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You can do this

The new normal descended quickly. A few weeks ago, when I considered the health and well-being of aging friends and family, my biggest concern was social connectedness. Today the all-consuming focus is social distancing — the exact opposite.

I offer a few considerations that may help manage this unanticipated journey. I begin with a Facebook post I encountered this week. “Your grandfather was asked to go to war. You are being asked to sit on the couch. You can do this.”

Yes, we can. Perhaps a certain amount of couch sitting in front of “Golden Girls” or a cowboy movie, or a few hours of binging on Netflix is in order. But may I suggest it be followed by some form of physical activity to maintain strength and flexibility. You may be isolated, but you must be strong.

If you do not have a dog that needs walking, pretend you do. Keep your distance from those you meet, of course. But wave if you see someone. Consider the folded hands and slight bow of the Hindu greeting — namaste — or the Moroccan right hand on the chest, which means, “You are in my heart.” Double elbow bumps or an air hug at the 6-foot range might also be considered.

When you do venture out to the grocery store, wear gloves — maybe even those old white cotton gloves your mother used to wear to church on Sunday. Take them off carefully without touching anything when you got back to your car, and wash them in hot water when you get home. If you have latex gloves, use them — but do not reuse them. Toss them after one use. Do not try to wash them in hot water.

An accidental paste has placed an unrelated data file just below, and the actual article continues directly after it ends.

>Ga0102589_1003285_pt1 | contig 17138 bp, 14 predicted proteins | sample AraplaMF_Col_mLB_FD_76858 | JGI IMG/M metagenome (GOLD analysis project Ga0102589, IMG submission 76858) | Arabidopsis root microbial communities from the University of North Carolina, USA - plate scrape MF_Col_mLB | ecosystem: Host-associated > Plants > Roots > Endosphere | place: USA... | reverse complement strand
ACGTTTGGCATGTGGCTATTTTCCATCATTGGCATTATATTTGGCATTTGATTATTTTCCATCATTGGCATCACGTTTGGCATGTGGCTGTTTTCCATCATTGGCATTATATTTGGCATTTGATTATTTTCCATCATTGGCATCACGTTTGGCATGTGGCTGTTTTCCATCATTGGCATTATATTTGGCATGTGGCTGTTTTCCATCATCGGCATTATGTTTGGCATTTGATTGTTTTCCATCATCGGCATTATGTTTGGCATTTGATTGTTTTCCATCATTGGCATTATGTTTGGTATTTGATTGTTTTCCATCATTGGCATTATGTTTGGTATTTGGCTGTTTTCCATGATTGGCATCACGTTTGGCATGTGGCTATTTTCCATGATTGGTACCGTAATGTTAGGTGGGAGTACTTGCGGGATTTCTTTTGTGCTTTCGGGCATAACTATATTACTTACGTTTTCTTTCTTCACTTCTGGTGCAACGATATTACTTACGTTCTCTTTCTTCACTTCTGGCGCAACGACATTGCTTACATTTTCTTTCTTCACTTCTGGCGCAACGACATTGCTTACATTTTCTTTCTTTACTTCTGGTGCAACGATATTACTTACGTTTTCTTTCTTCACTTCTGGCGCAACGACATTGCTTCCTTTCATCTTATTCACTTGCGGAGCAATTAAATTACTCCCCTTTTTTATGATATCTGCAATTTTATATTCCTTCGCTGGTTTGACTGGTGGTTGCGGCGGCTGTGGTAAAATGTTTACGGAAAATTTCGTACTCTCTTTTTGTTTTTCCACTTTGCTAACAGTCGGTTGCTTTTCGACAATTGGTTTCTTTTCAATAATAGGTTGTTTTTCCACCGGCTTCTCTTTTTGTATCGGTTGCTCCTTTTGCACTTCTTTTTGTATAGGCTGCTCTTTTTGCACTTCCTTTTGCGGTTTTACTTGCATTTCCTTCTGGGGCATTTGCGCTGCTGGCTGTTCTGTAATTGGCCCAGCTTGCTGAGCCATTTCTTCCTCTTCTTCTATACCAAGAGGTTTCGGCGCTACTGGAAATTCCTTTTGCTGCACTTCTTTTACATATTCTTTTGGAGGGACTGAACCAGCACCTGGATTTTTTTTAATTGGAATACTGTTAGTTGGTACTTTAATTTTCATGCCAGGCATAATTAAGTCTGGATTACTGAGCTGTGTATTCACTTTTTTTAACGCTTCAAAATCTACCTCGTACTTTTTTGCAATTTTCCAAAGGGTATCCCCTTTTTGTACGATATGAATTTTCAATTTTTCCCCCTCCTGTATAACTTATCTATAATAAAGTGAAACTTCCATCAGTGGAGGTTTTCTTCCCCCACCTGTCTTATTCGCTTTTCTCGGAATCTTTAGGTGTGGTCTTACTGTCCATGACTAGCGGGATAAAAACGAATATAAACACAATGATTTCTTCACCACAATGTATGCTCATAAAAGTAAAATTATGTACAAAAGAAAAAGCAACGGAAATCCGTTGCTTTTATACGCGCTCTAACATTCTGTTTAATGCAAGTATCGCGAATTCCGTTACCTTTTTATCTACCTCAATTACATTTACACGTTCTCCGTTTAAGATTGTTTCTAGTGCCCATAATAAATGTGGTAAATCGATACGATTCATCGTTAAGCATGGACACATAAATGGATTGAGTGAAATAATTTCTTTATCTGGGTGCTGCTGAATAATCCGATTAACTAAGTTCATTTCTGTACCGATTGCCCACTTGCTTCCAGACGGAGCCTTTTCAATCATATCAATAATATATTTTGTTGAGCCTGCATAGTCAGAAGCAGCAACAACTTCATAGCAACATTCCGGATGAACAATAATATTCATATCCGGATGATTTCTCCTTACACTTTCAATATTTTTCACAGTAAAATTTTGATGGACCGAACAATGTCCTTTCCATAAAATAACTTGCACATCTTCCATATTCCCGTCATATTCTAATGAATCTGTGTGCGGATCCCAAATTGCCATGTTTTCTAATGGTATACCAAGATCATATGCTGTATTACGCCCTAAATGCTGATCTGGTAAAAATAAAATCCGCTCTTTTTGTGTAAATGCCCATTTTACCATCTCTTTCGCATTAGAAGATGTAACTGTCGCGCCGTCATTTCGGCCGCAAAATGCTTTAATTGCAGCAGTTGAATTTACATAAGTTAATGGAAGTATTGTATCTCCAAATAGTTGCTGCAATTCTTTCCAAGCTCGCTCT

If you feel a sneeze coming on, sneeze into your chicken wing, as I heard one person refer to it. You may already be doing these things, but just in case you need tender reminders.

I was in a health facility this week and witnessed a few people overreact when someone sneezed in their vicinity. Totally understandable, but it is allergy season.

Take advantage of the early-morning, seniors-only hours some stores are starting to offer. When you get to the counter to check out, and the clerk asks if you want any stamps, say yes, and when you get home use them and write to an old friend or two who may be even more isolated than you feel.

If you have an advanced directive, now is the time to review it. If you don’t have one, now is the time to prepare one. For those who are not familiar with the term, it is “a set of instructions that explain the specific health measures a person wants if he or she should have a terminal illness or injury and becomes incapable of making decisions.” They are available to download online, or call your health provider and ask to have one sent.

We are in this together. We can do this.

Sharon Johnson is a retired health educator. Reach her at sharon@rbtrv.org.